Schlitzer, R. Electronic atlas of WOCE hydrographic and tracer data now available. Eos Trans. AGU 81, 45 (2000)

    ADS  Article  Google Scholar 

  31. 31

    Siegenthaler, U. et al. Stable carbon cycle-climate relationship during the late Pleistocene. Science 310, 1313–1317 (2005)

    ADS  CAS  Article  Google Scholar 

  32. 32

    Tjallingii, R. et al. Coherent high- and low-latitude control of the northwest African hydrological balance. Nature Geosci. 1, 670–675 (2008)

    ADS  CAS  Article  Google Scholar 

  33. 33

    Mortlock, R. A. & Froelich, P. N. A simple method for the rapid-determination of biogenic opal in pelagic marine-sediments. Deep-Sea Res. 36, 1415–1426 (1989)

    ADS  CAS  Article  Google Scholar 

  34. 34

    Sarnthein, M. & Tiedemann, R. Younger Dryas-style cooling events at glacial terminations I-VI at ODP site 658: associated benthic delta 13C anomalies constrain meltwater hypothesis. Paleoceanography 5, 1041–1055 (1990)

    ADS  Article  Google Scholar 

  35. 35

    Lisiecki, L. E. & Raymo, M. E. A. Pliocene-Pleistocene stack of 57 globally distributed benthic delta O-18 records. Paleoceanography 20, PA1003 (2005)

    ADS  Google Scholar 

  36. 36

    deMenocal, P. et al. Abrupt onset and termination of the African Humid Period: rapid climate responses to gradual insolation forcing. Quat. Sci. Rev. 19, 347–361 (2000)

    ADS  Article  Google Scholar 

  37. 37

    Paillard, D., Labeyrie, L. & Yiou, P. Macintosh program performs time-series analysis. Eos Trans. AGU 77, 379 (1996)

    ADS  Article  Google Scholar 

  38. 38

    Jullien, E. et al. Low-latitude “dusty events” vs. high-latitude “icy Heinrich events”. Quat. Res. 68, 379–386 (2007)

    Article  Google Scholar 

Download references

Acknowledgements

This research used samples provided by the ODP, which is sponsored by the US NSF and participating countries under the management of the Joint Oceanographic Institutions. XRF data were acquired at the XRF Core Scanner Lab at MARUM – Center for Marine Environmental Sciences, University of Bremen, with support from the DFG-Leibniz Center for Surface Process and Climate Studies at the University of Potsdam. Further support was provided by the US NSF through grant OCE-1060947 to D.M.S. and by NSERC and CFCAS to R.F. We thank V. Lukies for XRF scanning technical support and T. Westerhold for help in deriving the new composite depth. M. Soon and T. Kane are acknowledged for opal and excess 230Th measurements, respectively, in core MD03-2705.

Author information

Affiliations

Authors

Contributions

A.N.M. and G.H.H. designed the study; A.N.M. collected the XRF data at ODP Site 658; U.R. facilitated and oversaw the XRF scanning; R.F. contributed the 230Th-normalized opal flux data; R.T. provided data and background knowledge on Site 658; A.N.M., S.L.J. and A.M.G. undertook the comparisons with Southern Ocean data; A.N.M., D.M.S. and G.H.H. wrote the first draft of the manuscript; and K.A.G. and L.C.P. provided input regarding tropical Atlantic observations. All authors contributed to the interpretation and the preparation of the final manuscript.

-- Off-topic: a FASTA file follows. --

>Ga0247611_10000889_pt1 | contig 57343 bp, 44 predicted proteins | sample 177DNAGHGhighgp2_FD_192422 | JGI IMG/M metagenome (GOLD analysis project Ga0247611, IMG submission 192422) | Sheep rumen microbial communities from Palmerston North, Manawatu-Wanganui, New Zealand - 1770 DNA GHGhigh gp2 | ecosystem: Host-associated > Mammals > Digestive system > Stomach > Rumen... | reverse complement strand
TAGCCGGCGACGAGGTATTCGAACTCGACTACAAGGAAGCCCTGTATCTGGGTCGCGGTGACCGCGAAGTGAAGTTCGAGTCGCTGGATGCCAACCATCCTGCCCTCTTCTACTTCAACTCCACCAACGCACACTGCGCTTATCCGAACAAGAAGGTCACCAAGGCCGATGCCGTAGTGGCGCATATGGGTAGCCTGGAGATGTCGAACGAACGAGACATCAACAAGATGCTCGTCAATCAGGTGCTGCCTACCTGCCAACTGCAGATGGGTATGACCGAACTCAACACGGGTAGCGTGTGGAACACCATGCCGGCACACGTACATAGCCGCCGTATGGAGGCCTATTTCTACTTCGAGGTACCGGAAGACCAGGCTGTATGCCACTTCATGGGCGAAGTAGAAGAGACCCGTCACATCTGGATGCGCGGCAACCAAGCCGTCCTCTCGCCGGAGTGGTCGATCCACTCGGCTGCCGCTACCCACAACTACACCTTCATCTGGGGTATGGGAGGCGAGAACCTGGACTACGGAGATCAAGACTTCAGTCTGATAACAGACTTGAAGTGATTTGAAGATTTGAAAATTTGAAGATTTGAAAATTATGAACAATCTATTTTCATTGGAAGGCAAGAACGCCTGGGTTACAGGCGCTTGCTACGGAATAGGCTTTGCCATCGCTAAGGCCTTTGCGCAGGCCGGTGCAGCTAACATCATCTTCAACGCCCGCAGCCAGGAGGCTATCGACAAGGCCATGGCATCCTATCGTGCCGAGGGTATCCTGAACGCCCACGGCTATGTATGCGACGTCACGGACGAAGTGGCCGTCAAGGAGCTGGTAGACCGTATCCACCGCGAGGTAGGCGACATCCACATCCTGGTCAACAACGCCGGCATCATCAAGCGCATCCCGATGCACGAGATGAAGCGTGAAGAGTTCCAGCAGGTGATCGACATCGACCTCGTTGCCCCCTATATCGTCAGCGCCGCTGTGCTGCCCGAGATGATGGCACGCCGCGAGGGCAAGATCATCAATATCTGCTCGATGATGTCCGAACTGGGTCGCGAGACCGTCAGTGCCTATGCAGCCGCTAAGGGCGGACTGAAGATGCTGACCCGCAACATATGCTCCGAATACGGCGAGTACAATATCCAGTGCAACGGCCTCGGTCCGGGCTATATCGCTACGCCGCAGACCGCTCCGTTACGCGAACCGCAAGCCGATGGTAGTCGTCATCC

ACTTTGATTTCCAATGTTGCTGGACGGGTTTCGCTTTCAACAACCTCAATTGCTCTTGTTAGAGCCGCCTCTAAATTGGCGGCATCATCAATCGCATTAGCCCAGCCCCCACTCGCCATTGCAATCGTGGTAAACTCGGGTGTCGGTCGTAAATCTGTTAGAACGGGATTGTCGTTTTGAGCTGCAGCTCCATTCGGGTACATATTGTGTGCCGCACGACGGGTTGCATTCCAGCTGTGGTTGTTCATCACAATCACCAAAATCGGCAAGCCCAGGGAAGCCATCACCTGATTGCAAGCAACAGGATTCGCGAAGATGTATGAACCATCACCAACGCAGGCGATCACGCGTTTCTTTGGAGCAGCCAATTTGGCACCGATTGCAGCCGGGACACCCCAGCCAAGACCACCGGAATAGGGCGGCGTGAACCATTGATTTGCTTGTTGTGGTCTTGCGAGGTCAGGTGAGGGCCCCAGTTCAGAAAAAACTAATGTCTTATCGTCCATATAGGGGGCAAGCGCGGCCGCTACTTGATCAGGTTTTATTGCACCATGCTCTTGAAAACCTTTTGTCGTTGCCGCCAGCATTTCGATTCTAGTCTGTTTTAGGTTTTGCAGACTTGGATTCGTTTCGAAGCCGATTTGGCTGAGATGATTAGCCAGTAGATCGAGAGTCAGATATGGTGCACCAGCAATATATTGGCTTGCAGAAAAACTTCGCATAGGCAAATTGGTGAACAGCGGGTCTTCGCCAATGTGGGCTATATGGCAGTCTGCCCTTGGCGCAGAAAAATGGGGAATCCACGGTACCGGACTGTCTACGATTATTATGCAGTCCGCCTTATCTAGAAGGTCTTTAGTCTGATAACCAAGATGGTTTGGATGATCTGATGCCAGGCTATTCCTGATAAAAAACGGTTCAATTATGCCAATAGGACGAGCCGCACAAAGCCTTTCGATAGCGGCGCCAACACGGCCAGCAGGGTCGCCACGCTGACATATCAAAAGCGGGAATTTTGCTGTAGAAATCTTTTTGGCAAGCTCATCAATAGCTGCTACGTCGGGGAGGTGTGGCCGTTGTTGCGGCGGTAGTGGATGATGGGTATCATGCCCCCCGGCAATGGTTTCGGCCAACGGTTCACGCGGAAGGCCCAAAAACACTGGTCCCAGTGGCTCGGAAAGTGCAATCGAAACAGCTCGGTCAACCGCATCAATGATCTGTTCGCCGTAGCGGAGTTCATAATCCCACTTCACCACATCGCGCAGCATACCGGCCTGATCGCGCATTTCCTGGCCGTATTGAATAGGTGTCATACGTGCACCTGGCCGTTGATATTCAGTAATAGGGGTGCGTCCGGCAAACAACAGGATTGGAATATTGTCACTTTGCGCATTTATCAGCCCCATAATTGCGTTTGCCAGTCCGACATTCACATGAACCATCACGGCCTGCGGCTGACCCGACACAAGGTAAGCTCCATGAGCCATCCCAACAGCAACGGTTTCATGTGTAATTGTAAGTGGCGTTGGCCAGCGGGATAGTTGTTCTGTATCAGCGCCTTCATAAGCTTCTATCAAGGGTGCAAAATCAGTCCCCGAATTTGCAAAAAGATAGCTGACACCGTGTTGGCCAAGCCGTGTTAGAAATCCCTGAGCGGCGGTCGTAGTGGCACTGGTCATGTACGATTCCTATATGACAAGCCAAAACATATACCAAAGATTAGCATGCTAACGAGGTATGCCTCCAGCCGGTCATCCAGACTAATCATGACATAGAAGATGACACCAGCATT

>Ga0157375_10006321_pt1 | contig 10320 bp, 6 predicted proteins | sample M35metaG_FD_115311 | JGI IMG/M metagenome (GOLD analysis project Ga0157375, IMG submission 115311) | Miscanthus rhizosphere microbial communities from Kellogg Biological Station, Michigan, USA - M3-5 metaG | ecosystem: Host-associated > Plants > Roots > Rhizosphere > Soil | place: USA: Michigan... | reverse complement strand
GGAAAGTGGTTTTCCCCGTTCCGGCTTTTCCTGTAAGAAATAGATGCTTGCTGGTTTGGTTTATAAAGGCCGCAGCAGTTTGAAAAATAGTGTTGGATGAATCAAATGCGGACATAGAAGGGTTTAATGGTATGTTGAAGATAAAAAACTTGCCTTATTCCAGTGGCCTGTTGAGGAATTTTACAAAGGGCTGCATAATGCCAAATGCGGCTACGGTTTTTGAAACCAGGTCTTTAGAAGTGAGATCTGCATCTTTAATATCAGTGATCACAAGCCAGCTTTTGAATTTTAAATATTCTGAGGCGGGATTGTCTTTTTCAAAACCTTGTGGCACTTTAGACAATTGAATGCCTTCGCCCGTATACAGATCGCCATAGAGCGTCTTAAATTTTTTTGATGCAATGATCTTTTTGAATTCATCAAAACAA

Corresponding author

Correspondence to A. N. Meckler.

Ethics declarations

Competing interests

The authors declare no competing financial interests.

Supplementary information

Supplementary Information

This file contains Supplementary Figures 1-3, which includes a correction of the ln (Si/Al)-based opal record from ODP Site 658 for changes in grain size using ln (Zr/Al) data, a comparison of the ln (Si/Al) record to other data from Site 658 including close-ups of the last five glacial terminations, and information on how the new stratigraphy for Site 658 was derived. This file also contains Supplementary Discussions 1 and 2, which provide information about (1) the potential effects of preservation on opal concentration and (2) previously published evidence for intermediate water mass structure, and Supplementary References. (PDF 1055 kb)

PowerPoint slides

Rights and permissions

Reprints and Permissions

About this article

Cite this article

Meckler, A., Sigman, D., Gibson, K. et al. Deglacial pulses of deep-ocean silicate into the subtropical North Atlantic Ocean. Nature 495, 495–498 (2013). https://doi.org/10.1038/nature12006

Download citation

Further reading

Comments

By submitting a comment you agree to abide by our Terms and Community Guidelines. If you find something abusive or that does not comply with our terms or guidelines please flag it as inappropriate.